Because companies sometimes fail to deliver despite tall claims and promises, I usually take management statements with a pinch of salt. So when Deere's (NYSE: DE ) deputy financial officer, Marie Ziegler, recently said that its management had intensified share repurchases during the last quarter because it feels the company's shares are trading "significantly below" their intrinsic value, it made me sit up.
Is Deere's stock really undervalued? At a P/E of less than 10, the stock does look cheap. But a buyback may push up share prices because it artificially increases earnings per share, thereby making the stock look cheap. That's not growth in real terms.
Deere needs to convince investors about its growth prospects in the near future and deliver strong growth on its top and bottom lines. From that standpoint, Deere's growth story looks intact, and the stock may have been punished unnecessarily. In other words, Deere's shares present a great opportunity for investors.
Consistency and resiliency
Despite sluggishness in its construction-equipment business, Deere delivered a record third quarter recently, with 26% improvement in net income year over year. Its top-line growth was comparatively smaller at 4%, but I think the fact that Deere churned such good profits from small incremental sales is notable. Investors should be happy to know that Deere now expects to end its fiscal year in October with record net income of $3.45 billion, which would be an impressive 13% jump over what it earned for 2012.
More importantly, looking beyond one quarter or even a single year, Deere's revenue and profits have risen consistently since 2010.
Investors should note that even in a challenging year like 2012, when the U.S. was hit by the worst-ever drought, Deere's profits hit a new high. That's resiliency at its best.
Even better, Deere's operating margin has had an equally good run-up in recent years, with margin in its agriculture and turf division hitting 17% in the last quarter. What's more, you may be surprised to know that Deere's margins are among the best in the industry.
For a fair comparison, since 80% of Deere's revenue comes from the sale of agriculture equipment and the remaining from its construction and forestry business, I have selected two competitors from the farm-equipment industry, AGCO (NYSE: AGCO ) and CNH Global (NYSE: CNH ) , and one from the construction-equipment space, Caterpillar (NYSE: CAT ) .
As you can see, while each of these companies has improved its operating margins since 2010, Deere's margin is more than twice that of AGCO's and a good 6 percentage points better than CNH's. Caterpillar's margin has grown at the fastest pace over the years, but maintaining it has become an uphill task for the company in the wake of the recent mining industry malaise. So despite facing similar headwinds as Caterpillar in its construction-equipment business, Deere is still better off.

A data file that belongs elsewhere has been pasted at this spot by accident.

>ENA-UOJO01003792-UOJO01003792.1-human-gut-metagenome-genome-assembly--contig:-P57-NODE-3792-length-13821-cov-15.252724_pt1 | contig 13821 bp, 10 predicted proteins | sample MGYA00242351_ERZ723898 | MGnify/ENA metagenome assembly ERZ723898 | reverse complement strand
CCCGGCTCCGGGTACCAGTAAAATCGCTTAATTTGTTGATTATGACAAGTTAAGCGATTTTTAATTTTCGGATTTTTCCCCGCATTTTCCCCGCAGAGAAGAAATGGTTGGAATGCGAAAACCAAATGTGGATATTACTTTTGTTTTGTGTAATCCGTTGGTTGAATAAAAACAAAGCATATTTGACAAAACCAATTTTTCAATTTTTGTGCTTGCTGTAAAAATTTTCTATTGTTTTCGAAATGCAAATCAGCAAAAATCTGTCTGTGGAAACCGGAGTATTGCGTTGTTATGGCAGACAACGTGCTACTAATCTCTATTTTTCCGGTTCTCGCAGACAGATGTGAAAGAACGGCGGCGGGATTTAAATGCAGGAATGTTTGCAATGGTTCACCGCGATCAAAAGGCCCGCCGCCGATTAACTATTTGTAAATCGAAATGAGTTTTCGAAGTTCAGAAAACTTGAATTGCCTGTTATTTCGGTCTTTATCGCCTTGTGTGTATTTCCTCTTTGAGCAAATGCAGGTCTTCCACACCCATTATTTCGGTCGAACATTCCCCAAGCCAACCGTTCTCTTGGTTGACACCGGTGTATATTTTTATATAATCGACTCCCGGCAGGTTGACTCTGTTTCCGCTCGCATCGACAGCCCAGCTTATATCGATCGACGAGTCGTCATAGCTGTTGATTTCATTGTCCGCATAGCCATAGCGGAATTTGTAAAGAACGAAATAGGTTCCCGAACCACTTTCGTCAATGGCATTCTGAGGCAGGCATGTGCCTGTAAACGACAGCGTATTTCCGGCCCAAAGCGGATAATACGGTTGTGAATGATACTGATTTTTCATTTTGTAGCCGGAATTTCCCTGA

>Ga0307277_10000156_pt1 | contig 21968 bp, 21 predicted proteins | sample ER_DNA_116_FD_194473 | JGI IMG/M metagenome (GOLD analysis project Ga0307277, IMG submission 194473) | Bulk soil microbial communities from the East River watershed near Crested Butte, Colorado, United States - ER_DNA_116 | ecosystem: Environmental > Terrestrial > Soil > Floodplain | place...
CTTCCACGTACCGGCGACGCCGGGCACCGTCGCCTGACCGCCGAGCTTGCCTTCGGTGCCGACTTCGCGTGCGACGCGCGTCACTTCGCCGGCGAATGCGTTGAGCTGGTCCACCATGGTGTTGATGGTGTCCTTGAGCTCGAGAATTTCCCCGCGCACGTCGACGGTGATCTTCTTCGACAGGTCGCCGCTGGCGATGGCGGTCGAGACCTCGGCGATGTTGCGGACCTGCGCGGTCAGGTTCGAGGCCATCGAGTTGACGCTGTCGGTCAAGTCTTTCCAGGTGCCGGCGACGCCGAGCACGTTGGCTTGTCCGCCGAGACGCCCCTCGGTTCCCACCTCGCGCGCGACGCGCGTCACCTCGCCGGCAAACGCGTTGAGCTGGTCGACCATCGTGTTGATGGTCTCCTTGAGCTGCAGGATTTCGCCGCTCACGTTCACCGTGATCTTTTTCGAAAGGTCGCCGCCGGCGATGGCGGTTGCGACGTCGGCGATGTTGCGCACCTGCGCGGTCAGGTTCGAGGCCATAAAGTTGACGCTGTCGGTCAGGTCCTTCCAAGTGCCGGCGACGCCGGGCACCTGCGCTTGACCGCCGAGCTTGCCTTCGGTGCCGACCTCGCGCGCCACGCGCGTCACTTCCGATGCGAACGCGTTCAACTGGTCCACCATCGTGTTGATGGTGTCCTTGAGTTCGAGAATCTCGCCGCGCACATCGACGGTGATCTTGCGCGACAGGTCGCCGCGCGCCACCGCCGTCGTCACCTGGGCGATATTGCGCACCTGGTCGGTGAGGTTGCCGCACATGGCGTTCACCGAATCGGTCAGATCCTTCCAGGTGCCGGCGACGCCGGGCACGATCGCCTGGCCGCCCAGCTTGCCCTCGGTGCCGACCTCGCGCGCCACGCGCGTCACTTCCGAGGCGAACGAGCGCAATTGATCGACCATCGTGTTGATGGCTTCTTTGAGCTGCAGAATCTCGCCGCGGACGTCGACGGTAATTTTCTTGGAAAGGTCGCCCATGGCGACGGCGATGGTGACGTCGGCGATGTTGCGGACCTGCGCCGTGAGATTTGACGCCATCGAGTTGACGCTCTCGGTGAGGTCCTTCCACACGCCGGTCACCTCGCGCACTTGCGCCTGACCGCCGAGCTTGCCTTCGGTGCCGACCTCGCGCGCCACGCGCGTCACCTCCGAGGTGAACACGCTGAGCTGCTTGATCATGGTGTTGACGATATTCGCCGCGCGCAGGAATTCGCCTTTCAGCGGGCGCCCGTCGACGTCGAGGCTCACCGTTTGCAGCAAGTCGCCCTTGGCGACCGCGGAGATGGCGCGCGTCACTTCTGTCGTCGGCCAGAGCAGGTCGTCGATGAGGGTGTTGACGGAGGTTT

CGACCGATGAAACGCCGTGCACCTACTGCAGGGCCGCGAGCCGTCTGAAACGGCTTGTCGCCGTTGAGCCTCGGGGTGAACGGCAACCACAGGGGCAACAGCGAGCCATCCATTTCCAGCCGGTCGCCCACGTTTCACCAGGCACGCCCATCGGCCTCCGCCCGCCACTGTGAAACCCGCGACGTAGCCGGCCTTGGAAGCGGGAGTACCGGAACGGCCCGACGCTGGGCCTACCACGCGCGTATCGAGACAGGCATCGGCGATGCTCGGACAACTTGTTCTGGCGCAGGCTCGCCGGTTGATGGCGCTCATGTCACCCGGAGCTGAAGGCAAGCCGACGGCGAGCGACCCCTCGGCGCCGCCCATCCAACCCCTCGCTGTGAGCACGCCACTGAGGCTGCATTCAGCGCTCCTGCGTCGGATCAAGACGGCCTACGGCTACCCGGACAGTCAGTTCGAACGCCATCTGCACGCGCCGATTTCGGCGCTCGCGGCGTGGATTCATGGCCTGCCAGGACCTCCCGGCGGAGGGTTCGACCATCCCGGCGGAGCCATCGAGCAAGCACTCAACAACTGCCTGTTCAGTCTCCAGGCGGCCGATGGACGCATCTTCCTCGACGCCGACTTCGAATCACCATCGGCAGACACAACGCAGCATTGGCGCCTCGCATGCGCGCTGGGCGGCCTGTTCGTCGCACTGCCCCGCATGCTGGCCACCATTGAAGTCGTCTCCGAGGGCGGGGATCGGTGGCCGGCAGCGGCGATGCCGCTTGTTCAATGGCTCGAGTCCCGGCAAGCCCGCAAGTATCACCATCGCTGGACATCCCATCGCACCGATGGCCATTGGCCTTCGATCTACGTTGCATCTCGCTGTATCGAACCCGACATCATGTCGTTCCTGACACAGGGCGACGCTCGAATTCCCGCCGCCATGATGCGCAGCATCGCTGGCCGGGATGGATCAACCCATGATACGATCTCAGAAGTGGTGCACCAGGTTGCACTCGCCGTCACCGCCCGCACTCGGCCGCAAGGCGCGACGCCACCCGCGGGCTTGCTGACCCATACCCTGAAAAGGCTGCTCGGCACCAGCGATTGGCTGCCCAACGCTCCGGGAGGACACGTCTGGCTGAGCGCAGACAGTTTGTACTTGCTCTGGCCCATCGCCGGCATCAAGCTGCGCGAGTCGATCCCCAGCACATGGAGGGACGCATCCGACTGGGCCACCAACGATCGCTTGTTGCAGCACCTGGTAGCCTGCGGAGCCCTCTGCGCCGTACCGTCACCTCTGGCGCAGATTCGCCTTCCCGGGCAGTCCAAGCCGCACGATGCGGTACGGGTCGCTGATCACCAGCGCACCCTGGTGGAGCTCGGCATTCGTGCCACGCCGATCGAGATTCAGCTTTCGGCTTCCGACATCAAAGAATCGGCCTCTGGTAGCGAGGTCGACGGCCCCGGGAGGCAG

Of security and support
Deere's growing operating margin further indicates its management's focus on and efficiency in cost control. As operating income improves, the company can also cover obligatory expenses like interest on debt better. Deere's interest coverage ratio is a healthy 7.6, which, again, is among the best in the industry. While AGCO has a great interest coverage ratio of 13.8, Caterpillar's and CNH's interest coverage ratios stand at 5.7 and 3.9, respectively.
In short, Deere has consistently delivered high revenue and profits and maintained healthy margins, and the company is set to end its financial year on a good note. Even better, recent fears about industry conditions may have been overblown.
The opportunity ahead
The markets have been wary that the recent plunge in crop prices could hurt farm receipts, which, in turn, could lower demand for Deere's farm equipment next year. While lower crop prices are a concern, projected bumper production (link opens as PDF) of essential crops like corn and soybeans this year would mean higher sales volumes for farmers, which could help offset lower selling prices. Last year, crop prices were at their peak, but the drought hurt crop yields significantly. Yet, U.S. farm cash receipts hit an all-time high, thanks largely to crop insurance claims filed by the farmers.
More importantly, international markets will play an increasingly important role for Deere in the future. The company aims to gets half of its revenue from markets outside the U.S. and Canada by 2018, up from 38% last year. The Brazilian markets, in particular, look promising -- tractor penetration there is still low despite a booming agriculture sector. Robust demand from South America helped Deere's international sales improve 9% year over year during the last quarter.
Deere's solid brand image makes it easier for the company to strengthen its foothold in the fast-growing markets like Brazil, China, and India. An increasing global presence should pay off handsomely in the future.
What you should plan next
I think Deere is a great company with a solid business line, efficient management, and strong financials. It is also committed to increasing shareholder value: It has a solid return on equity of 43%, has increased
its quarterly dividends by 82% since 2010, and has bought back shares every year since 2004. I'll give you a more detailed analysis of Deere's capital allocation strategies soon. Until then, I think long-term investors should plan to build a position in this stock.
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